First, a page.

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Asean banks must do more in climate change fight: WWF, NUS study

SOUTH-EAST Asia's banking regulations and bank practices do not reflect deep commitments to fighting climate change, according to a report by the World Wide Fund for Nature (WWF) and the National University of Singapore.

The study surveyed 34 banks across Indonesia, Malaysia, the Philippines, Singapore, Thailand and Vietnam, and found that none of them disclosed climate or sustainability risks at their portfolio level.

Although 26 banks refer to sustainabiltiy in their strategy or vision, only 12 of them acknowledged the importance of climate risk for society and business, WWF said.

WWF found Asean banks to have good corporate governance foundations upon which to build environmental, social and governance (ESG) strategies, but found regulators were lagging in incentivising or penalising quicker ESG incorporation and standards.

On a national level, WWF found that supporting regulatory frameworks for sustainability reporting and corporate governance were present in all six surveyed countries. However, more could be done to coordinate sustainable finance regulations across Asean, due to the irregular nature of their implementation.

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In Singapore, the three banks surveyed - DBS, OCBC and UOB - disclosed efforts to integrate sustainability concepts into their business, and distinguished between direct and indirect ESG footprint of their business actitivities. They have also made progress in recognising environmental issues such as deforestation, biodiversity loss and human rights.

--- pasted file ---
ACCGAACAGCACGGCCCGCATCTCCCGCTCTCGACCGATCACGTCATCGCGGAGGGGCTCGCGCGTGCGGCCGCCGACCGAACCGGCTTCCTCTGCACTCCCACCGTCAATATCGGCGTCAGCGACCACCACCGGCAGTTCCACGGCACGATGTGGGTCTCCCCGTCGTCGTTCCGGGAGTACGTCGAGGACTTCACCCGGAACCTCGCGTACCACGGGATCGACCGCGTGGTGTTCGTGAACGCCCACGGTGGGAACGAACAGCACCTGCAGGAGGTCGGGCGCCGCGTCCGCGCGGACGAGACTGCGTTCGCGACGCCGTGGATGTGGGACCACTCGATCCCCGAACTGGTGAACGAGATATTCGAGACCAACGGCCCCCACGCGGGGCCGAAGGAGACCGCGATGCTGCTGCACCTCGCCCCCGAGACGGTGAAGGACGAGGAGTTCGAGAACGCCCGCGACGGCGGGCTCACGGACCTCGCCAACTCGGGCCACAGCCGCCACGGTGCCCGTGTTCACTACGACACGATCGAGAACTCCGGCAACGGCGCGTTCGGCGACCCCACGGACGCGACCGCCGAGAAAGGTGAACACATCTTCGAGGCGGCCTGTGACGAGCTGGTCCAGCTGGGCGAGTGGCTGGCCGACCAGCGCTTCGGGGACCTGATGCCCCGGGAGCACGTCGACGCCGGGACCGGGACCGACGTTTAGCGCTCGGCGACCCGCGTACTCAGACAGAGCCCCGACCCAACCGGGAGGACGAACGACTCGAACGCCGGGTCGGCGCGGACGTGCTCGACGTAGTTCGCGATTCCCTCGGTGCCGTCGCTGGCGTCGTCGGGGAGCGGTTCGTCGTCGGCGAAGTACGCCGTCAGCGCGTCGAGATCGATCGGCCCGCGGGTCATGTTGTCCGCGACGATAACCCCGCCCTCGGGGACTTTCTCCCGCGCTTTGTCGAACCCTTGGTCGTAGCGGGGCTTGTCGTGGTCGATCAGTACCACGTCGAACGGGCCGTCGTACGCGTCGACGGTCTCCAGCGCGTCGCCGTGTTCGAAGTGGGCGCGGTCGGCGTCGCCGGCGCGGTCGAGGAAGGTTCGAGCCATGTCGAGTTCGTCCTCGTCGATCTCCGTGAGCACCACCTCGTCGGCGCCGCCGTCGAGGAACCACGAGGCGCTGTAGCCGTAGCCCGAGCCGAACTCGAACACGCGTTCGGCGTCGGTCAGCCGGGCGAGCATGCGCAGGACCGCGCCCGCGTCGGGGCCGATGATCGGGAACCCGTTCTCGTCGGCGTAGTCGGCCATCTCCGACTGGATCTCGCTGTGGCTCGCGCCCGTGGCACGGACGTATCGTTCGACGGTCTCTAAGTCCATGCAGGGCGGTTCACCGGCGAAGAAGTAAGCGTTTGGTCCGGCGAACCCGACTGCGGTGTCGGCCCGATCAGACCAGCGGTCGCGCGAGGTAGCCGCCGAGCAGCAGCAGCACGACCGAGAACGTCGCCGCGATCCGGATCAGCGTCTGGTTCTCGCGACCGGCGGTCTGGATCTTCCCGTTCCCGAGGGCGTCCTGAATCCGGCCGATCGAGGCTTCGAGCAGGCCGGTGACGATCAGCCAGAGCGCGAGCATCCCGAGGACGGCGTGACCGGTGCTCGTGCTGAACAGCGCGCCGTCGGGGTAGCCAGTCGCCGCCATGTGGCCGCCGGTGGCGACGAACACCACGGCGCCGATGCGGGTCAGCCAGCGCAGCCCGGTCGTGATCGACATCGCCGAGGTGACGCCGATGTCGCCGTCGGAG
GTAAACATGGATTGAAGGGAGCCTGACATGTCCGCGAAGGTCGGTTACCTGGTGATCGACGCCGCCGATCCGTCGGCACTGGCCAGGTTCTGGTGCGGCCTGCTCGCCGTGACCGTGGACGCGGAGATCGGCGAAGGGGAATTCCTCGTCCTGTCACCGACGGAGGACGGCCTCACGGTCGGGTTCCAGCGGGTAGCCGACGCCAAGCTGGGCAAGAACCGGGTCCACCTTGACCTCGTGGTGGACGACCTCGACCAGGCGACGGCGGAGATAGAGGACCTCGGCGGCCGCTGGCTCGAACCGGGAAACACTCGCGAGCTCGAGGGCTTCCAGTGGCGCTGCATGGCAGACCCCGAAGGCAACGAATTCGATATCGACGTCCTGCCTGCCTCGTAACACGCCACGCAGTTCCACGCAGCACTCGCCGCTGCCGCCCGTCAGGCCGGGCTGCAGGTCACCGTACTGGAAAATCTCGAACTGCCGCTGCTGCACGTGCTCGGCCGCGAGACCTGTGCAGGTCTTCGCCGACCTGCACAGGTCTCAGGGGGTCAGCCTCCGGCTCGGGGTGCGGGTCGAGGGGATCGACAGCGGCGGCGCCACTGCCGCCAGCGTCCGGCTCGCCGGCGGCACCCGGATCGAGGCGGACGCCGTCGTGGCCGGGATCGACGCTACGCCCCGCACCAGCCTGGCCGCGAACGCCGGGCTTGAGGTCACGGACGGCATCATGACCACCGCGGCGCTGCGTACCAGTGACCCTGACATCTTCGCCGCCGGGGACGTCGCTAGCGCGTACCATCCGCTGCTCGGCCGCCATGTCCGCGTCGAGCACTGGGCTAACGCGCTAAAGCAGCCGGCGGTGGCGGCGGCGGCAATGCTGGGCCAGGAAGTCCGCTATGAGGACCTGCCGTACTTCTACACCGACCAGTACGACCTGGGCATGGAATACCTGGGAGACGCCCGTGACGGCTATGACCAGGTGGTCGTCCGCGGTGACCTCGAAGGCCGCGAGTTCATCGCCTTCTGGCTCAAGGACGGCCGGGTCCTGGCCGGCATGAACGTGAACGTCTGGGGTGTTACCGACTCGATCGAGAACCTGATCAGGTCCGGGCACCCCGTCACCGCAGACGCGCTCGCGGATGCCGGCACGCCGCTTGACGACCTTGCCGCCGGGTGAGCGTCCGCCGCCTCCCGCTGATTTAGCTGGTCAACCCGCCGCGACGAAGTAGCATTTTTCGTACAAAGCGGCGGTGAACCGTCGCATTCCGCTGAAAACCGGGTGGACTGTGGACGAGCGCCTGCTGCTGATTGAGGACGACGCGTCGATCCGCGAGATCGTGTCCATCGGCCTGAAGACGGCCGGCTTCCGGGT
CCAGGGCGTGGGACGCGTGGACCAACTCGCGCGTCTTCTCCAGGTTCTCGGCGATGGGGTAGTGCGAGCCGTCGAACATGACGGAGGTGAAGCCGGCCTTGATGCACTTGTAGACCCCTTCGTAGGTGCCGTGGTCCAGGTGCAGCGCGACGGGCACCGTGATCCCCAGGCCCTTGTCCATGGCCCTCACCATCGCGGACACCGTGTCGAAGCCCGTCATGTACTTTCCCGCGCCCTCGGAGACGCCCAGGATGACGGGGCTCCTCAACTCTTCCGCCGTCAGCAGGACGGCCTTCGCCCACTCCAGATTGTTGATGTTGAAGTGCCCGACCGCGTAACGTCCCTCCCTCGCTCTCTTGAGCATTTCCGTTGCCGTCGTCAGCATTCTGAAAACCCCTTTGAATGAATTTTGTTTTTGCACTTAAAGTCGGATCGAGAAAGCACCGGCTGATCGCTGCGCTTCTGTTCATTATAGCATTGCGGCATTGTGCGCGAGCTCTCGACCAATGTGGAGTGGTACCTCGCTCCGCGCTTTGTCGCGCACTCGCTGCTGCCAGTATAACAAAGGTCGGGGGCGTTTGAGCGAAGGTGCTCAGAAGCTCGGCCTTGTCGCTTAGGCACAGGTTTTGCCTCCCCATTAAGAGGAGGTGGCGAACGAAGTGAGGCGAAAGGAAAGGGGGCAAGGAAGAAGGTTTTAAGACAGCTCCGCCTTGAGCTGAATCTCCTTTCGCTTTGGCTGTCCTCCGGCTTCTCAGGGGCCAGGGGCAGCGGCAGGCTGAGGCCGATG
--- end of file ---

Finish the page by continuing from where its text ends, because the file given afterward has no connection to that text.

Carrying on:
More could be done to integrate environmental and safety (E&S) factors into mainstream capital allocation decisions, the study said.

The WWF called upon Asean regulators to implement prescriptive and timely sustainable finance guidelines to ensure the sector works towards those common goals.

Jeanne Stampe, WWF's head of Asia finance and commodities, said: "Countries will not have any chance of meeting their commitments to the Paris Climate Accord and the UN Sustainable Development Goals without the finance sector playing its part. There remains four years from now to stay below a 1.5 degrees (Celsius) temperature rise as adopted in the Paris Agreement. Banks must therefore act now and develop robust sustainable banking practices within the next 12 months."

Professor Tommy Koh, Ambassador-at-Large at the Ministry of Foreign Affairs and champion of the United Nations Environmental Program, urged the finance sector to take necessary measures and find solutions against the looming spectre of Asean's food, water and physical security being at risk.

"Banks have the power and responsibility to influence business practices and transform the region's approach to development," he said in a statement.

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